Web Admin - Friday, September 25, 2015

funding your living trust, Illinois estate planning attorney

The creation of living trusts in order to transfer property to beneficiaries is becoming increasingly popular. One of the major benefits of using a living trust is the avoidance of probate. However, if the maker of the trust (called the grantor) does not actually fund the trust with property or other assets, the grantor’s estate will likely have to go through probate. 

Living Trusts 

A revocable living trust is a form of estate planning that allows a grantor to determine who gets his or her property upon their death. A trust that is revocable can be altered, changed, or revoked during the life of the grantor. Upon the grantor’s death, the trust becomes irrevocable. After the trust becomes irrevocable, it cannot be changed and the trustee must follow the distribution plan made by the grantor. Alternatively, an irrevocable living trust is one that cannot be revoked once it is finalized. Both of these forms of trusts are called “living” trusts because they are formed during the life of the grantor.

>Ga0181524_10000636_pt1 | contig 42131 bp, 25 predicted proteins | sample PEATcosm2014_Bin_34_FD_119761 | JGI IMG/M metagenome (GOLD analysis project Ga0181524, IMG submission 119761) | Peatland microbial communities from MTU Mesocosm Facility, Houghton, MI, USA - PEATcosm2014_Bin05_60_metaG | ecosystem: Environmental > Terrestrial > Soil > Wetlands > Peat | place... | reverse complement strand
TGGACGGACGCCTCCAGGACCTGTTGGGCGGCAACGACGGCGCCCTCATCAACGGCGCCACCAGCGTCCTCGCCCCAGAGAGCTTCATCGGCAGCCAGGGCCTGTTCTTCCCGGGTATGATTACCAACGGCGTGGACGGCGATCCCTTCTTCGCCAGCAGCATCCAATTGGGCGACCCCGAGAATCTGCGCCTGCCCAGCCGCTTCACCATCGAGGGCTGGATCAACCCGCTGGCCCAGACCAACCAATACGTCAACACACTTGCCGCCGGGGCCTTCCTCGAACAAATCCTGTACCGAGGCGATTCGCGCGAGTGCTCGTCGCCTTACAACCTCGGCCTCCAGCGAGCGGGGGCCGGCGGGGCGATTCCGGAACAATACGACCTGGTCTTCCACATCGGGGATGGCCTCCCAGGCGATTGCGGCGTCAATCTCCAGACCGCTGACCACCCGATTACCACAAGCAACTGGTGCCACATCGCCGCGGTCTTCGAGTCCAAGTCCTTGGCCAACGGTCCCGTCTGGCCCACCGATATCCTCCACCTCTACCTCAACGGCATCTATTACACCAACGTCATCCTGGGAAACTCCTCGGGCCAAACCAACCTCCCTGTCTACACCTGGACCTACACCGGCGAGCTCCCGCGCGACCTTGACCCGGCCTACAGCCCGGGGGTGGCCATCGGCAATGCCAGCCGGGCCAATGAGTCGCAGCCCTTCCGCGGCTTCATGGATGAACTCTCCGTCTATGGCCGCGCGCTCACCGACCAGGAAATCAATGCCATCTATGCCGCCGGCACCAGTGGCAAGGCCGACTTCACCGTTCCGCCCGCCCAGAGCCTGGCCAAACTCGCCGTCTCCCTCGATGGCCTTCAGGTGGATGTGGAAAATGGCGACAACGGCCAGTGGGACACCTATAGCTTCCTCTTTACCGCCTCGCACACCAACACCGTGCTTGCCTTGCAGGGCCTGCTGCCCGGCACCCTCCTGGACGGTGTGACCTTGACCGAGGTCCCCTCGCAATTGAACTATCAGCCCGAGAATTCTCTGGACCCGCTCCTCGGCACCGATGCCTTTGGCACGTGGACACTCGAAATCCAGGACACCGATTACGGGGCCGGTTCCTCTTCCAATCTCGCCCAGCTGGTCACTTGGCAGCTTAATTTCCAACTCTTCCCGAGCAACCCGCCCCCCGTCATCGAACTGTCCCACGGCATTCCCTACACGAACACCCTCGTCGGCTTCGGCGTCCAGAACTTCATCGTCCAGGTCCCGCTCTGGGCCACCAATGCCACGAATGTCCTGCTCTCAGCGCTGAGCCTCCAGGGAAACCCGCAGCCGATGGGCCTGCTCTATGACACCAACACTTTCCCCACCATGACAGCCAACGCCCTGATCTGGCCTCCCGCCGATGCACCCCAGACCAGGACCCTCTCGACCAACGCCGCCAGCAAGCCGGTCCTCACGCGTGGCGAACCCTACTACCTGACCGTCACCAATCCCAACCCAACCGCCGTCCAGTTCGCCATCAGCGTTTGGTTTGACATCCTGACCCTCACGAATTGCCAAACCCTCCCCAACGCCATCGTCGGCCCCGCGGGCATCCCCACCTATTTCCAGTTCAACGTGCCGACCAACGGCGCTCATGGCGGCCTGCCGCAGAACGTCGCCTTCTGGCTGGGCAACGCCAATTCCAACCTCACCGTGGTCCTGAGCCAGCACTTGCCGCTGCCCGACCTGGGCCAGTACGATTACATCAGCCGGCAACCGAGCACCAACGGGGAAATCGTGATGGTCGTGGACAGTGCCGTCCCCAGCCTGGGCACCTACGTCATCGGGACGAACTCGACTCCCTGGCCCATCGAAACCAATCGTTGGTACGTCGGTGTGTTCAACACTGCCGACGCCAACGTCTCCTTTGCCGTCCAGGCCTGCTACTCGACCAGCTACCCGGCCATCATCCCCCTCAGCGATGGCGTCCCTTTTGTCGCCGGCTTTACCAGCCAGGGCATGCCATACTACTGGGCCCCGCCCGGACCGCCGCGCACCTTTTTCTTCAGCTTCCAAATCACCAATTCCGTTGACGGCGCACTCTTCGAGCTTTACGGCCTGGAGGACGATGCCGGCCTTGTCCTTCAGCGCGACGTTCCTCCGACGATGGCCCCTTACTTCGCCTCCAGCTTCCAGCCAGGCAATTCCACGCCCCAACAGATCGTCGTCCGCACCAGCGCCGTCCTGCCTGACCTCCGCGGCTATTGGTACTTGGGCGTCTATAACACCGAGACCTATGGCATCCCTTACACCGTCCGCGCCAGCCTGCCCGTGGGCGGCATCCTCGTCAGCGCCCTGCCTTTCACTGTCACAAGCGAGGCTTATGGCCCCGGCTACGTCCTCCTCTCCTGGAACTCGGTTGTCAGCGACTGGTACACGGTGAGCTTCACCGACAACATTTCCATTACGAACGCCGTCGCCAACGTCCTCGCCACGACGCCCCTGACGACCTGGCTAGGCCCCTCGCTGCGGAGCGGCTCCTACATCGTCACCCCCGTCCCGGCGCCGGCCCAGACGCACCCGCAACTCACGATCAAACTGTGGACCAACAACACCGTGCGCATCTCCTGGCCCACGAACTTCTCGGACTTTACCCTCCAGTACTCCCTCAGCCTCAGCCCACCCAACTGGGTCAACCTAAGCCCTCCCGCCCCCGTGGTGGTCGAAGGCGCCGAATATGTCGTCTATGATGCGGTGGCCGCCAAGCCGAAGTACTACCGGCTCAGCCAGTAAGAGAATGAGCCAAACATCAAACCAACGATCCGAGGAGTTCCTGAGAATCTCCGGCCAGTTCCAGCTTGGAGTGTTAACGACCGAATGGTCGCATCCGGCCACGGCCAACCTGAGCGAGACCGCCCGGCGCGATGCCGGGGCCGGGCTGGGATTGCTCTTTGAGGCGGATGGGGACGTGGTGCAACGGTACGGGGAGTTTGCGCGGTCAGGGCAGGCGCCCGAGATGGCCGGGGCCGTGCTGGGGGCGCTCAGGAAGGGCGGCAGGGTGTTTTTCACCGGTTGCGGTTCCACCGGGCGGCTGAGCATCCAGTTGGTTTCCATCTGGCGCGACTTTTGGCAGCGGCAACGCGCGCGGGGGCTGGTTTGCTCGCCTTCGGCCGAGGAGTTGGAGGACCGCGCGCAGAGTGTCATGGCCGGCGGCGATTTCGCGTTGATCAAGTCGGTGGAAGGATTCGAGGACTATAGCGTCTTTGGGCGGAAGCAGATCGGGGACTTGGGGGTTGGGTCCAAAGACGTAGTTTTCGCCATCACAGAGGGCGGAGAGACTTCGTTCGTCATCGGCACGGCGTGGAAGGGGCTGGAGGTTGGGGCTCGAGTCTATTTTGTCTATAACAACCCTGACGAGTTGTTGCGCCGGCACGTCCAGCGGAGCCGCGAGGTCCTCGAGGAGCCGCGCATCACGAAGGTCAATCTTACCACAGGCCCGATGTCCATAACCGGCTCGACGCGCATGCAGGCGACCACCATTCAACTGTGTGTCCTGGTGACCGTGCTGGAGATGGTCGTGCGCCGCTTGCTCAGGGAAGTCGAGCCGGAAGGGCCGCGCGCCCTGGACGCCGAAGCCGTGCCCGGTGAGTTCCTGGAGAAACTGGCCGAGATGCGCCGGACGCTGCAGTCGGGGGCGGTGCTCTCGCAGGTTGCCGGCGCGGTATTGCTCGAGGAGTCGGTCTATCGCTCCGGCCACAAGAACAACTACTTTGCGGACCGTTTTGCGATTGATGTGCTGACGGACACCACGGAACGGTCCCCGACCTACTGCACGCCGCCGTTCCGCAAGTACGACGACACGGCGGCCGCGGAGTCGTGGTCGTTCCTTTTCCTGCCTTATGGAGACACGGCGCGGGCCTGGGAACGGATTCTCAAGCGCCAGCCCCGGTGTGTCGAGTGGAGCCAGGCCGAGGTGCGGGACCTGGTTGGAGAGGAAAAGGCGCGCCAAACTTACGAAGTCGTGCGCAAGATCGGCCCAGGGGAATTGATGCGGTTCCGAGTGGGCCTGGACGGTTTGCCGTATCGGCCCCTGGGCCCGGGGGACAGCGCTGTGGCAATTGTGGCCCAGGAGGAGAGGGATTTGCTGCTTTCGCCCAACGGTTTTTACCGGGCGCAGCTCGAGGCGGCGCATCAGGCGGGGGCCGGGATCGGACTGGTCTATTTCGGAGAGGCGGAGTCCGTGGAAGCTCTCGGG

Living trusts provide the benefit of the avoidance of probate, which is a court process in which a determination is made as to how property is distributed upon the death of an individual. Probate, which is governed under Illinois law by the Probate Act of 1975, is often expensive and time-consuming. Additionally, it often means that property is not divided in accordance with how the deceased individual would have desired.